Hamner Goes Wire To Wire to win Bassmaster Classic

Written by Bryan Brasher
Photography by Grant Moxley

TULSA, Okla. — When most anglers win the Super Bowl of Bass Fishing, they at least pretend like it came as the biggest surprise of their lives. But not Justin Hamner.

The fourth-year Bassmaster Elite Series pro from Northport, Ala., said openly that he “just had a feeling” coming into this year’s Bass Pro Shops Bassmaster Classic presented by Jockey Outdoors that he was going to win — and in three days on Grand Lake O’ the Cherokees, he turned that feeling into a hard-core reality.

Hamner completed an assault on B.A.S.S. history with a Championship Sunday limit of five bass that weighed 15 pounds, 13 ounces, and pushed his three-day total to 58-3. He became only the 10th angler in the 54-year history of the event to lead all three days.

“I have no idea what’s been going on, but this past month has been pretty dang good,” said Hamner, who earned $300,000 and the coveted Ray Scott trophy. “I can’t explain it, but I really did feel like I had a good chance to win.”

That feeling wasn’t exactly reinforced during a tough practice when Hamner said the best bass he caught was a 3-pounder. But he started the tournament on the spot where he caught that fish and used a shad-colored, deep-diving jerkbait to put together a limit that weighed 22-6 and gave him the Day 1 lead.

He went back there for Day 2. But, just like in practice, he couldn’t replicate a pattern and was forced to redirect.

“The wind was blowing a ton of bait into the pocket I was fishing,” he said. “When all of that bait got in there, those fish were keyed in on the bait and they wouldn’t bite my jerkbait. I couldn’t make them bite it, and I still can’t really explain it.”

That’s when Hamner relocated again and started using Garmin LiveScope to target largemouth in brushpiles. He quickly caught two 5-pounders that pushed him to a 20-pound limit and helped him maintain the lead going into the final day.


Despite being in the most visible spot a professional angler can hold, Hamner said he never got nervous until around 1 p.m. on Championship Sunday. At that point, he said he lost four big bass, but he couldn’t say if nerves caused him to lose the fish or if losing the fish caused the nerves.

“The first two didn’t bother me at all,” he said. “I still had that calm feeling. But around 1 o’clock, the fish changed and wouldn’t even react. I don’t know what caused what. There’s just no telling what was going through my mind because the pressure was finally starting to get to me.”

Despite his troubles, Hamner’s limit of 15-13 helped him hold off Wisconsin angler Adam Rasmussen who made a hard charge with 18-5 on the final day but finished almost 3 pounds back with 55-4.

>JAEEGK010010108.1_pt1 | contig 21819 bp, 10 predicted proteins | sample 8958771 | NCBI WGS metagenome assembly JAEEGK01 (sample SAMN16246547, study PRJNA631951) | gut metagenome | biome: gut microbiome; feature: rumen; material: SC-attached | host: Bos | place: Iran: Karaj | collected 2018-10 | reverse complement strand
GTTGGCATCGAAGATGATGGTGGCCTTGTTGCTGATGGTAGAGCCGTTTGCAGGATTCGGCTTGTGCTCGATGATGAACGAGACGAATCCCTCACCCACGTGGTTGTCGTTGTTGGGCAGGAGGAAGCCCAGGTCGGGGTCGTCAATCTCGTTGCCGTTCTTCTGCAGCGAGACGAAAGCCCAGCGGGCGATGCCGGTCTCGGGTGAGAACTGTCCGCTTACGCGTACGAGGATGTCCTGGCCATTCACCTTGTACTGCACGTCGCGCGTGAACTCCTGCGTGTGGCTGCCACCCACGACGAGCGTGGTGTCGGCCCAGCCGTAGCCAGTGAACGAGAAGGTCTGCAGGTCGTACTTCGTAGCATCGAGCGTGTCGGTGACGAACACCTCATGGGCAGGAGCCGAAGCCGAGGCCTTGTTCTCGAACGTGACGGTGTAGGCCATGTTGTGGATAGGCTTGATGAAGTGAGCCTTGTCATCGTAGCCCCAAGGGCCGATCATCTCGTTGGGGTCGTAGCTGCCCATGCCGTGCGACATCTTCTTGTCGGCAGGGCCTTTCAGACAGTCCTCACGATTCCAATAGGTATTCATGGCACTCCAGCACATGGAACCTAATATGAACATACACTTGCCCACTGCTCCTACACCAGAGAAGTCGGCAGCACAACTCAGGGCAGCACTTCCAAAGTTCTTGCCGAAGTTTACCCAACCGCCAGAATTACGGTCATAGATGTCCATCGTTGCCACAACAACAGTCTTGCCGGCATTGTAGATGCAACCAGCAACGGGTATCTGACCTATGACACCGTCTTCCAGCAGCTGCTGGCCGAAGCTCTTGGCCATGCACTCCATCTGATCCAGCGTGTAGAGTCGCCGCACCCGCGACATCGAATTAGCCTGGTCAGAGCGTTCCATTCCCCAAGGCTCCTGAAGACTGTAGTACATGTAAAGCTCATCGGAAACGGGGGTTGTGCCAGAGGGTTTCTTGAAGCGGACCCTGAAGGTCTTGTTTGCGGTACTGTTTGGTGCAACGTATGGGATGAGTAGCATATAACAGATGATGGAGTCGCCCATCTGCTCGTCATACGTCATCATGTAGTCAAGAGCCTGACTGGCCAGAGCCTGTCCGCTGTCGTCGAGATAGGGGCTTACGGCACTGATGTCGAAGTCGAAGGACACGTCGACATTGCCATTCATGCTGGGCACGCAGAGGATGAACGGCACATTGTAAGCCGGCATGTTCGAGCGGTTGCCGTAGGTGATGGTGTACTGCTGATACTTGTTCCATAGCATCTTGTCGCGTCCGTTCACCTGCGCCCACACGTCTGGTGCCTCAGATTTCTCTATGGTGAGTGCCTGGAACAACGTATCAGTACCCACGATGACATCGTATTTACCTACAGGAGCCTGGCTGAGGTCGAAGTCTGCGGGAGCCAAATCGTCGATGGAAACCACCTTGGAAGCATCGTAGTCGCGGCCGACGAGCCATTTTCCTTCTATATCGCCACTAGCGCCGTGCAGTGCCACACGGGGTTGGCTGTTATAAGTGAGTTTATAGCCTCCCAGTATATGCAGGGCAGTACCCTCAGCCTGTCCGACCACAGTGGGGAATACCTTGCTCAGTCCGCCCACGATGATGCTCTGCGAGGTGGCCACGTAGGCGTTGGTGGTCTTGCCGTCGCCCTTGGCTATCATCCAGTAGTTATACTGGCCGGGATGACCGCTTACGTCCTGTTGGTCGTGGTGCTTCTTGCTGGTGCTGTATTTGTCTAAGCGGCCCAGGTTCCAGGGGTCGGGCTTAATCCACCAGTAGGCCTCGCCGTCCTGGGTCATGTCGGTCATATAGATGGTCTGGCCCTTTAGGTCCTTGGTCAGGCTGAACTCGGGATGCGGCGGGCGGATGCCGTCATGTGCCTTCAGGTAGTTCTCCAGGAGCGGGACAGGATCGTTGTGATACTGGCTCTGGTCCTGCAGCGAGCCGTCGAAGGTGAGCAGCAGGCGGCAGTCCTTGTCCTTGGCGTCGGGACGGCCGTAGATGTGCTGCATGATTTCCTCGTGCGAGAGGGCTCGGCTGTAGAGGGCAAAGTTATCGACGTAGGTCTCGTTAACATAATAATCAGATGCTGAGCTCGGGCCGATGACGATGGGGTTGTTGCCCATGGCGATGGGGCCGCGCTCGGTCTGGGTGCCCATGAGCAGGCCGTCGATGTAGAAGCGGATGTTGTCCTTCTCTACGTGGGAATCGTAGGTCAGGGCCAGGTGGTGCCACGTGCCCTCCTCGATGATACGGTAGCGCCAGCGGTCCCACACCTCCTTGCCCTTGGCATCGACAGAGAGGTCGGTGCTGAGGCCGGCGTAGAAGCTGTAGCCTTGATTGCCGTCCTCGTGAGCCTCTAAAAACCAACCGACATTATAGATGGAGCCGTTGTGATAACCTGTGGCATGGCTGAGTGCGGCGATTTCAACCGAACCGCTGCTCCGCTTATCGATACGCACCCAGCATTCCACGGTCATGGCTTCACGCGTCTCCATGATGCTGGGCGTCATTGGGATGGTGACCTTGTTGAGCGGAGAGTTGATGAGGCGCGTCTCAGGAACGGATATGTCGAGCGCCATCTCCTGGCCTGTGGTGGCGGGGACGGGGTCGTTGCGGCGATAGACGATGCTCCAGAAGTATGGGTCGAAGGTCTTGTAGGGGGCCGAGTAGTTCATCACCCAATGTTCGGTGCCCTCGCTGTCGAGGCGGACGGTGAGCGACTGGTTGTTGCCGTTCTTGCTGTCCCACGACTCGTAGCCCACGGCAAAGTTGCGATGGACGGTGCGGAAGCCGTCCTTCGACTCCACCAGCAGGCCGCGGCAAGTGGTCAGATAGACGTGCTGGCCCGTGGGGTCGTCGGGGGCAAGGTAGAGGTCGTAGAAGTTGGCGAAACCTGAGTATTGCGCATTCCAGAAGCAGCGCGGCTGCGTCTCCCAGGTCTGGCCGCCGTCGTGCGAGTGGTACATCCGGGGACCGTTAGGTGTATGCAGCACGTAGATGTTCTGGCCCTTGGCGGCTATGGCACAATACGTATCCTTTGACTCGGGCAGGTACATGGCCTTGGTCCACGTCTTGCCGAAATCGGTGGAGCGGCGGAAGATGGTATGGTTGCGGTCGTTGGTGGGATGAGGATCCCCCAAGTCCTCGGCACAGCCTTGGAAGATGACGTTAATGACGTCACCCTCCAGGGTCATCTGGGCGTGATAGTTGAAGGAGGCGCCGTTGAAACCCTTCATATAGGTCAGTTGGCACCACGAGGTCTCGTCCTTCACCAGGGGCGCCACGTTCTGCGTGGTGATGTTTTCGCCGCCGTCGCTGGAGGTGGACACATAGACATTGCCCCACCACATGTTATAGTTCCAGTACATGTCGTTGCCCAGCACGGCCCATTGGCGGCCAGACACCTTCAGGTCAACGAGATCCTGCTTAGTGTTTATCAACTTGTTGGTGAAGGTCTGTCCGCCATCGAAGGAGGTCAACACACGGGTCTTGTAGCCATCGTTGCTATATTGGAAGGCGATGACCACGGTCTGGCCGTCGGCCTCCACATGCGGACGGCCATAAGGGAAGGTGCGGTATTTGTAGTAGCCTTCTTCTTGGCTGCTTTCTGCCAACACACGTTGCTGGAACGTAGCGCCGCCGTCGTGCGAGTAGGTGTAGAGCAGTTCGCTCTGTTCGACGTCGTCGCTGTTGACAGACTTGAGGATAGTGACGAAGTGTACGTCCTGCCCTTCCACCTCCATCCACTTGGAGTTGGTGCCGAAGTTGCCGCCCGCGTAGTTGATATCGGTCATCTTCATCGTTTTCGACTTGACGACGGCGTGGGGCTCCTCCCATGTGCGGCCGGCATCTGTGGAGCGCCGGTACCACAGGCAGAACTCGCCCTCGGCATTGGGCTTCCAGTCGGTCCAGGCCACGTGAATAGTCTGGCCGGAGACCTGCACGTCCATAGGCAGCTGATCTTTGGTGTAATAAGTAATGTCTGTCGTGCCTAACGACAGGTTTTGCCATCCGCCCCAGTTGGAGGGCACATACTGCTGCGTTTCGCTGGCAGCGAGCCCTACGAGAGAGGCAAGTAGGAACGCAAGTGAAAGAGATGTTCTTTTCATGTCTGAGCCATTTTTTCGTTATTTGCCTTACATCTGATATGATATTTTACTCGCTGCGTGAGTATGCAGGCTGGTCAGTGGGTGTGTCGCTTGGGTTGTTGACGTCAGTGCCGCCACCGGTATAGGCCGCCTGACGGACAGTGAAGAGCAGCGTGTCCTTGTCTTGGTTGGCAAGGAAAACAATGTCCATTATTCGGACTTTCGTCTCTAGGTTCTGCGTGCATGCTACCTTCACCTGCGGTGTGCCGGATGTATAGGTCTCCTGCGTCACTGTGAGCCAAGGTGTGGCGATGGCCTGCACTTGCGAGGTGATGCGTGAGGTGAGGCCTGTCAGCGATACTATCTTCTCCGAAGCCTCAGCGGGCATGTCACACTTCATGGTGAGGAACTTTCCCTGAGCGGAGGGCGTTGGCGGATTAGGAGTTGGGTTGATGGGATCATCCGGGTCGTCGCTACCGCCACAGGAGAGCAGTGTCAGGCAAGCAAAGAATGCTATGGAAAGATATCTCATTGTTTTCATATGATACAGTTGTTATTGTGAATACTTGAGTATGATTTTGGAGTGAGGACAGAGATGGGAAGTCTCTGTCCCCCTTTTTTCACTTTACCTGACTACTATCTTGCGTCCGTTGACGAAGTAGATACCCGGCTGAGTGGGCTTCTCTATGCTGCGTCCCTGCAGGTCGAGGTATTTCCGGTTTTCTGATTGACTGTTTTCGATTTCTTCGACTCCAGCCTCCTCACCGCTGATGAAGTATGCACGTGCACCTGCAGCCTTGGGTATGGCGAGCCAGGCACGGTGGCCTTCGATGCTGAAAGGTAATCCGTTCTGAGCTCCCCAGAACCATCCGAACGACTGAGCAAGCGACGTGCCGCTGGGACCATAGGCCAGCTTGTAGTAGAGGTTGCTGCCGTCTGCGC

“My father taught me not to talk about myself, so it’s gonna be hard for me to get used to calling myself the Bassmaster Classic champion,” said Hamner, who finished 14th and third in the first two Elite Series events of the year in February. “But it’s been an amazing month.”

Hamner said he hadn’t thought about where he’ll put the massive Ray Scott trophy. Instead, he said he’s more worried about moving out of the double-wide trailer he’s living in — something that should be easier to do with the $350,000 he’s won over the past two months.

Something else that will likely be easier for the 33-year-old is promoting his sponsors.

Though he was coy about which brand of deep-diving jerkbait he used this week, he said he added No. 6 Duo Realis treble hooks — and since they were made from a heavy wire, they helped the bait sink a little further. He stuck with Yo-Zuri T7 Premium Fluorocarbon all week, using 12-pound test when he was around lighter cover and 14-pound test around thicker brush.

He used a variety of high-speed baitcasting reels, all on 7-foot Halo Scott Canterbury Series medium-heavy cranking rods.

One of the biggest keys to his success, he said, was adding scent from the BaitFuel Hardbait Stick.

“It’s the new stick that they came out with that you can actually apply to the hard bait,” he said. “I had like six fish follow my jerkbait today. I would stop and put that stuff on and then catch them. There’s no doubt in my mind it makes a huge difference.

“It was like immediate. The whole school would come up chasing it, but they wouldn’t eat it. I put that on there and the first one that would come up would eat it.”

Hamner described his cadence with the jerkbait as “weird.”

“I change it up a lot — so much that my friends make fun of me,” he said. “I let Garmin LiveScope tell me in real time how the fish are reacting to the bait.

“The key, to me, is figuring out what speed they want the bait — and today, they wanted it faster.”

When all the talk of rods, reels and baits was done, Hamner summed up his amazing week with a question.

“What just happened?” he asked. “I always thought this lake set up the way I like to fish. It’s like Lake Tuscaloosa back home. You can’t do the same thing twice on that lake either. Maybe that helped me this week — maybe. I honestly just can’t explain it.

“But, like I said, I had a great feeling coming into the week.”

Florida angler Aaron Yavorsky, who turned 18 last week and now holds the record as the youngest angler ever to take part in the Classic, earned the $2,500 Mercury Big Bass of the Tournament prize with the 6-12 largemouth that he caught on Saturday.

The Rapala CrushCity Monster Bag of the Week was the 22-6 bag caught by Hamner on Day 1. That earned him an extra $7,000.

Hamner also earned the $20,000 Yamaha Power Pay award for being the highest-placing eligible entrant.

Alabama pro Will Davis Jr. won the $1,000 BassTrakk Contingency Prize for listing his weight for the week as accurately as anyone in the field.

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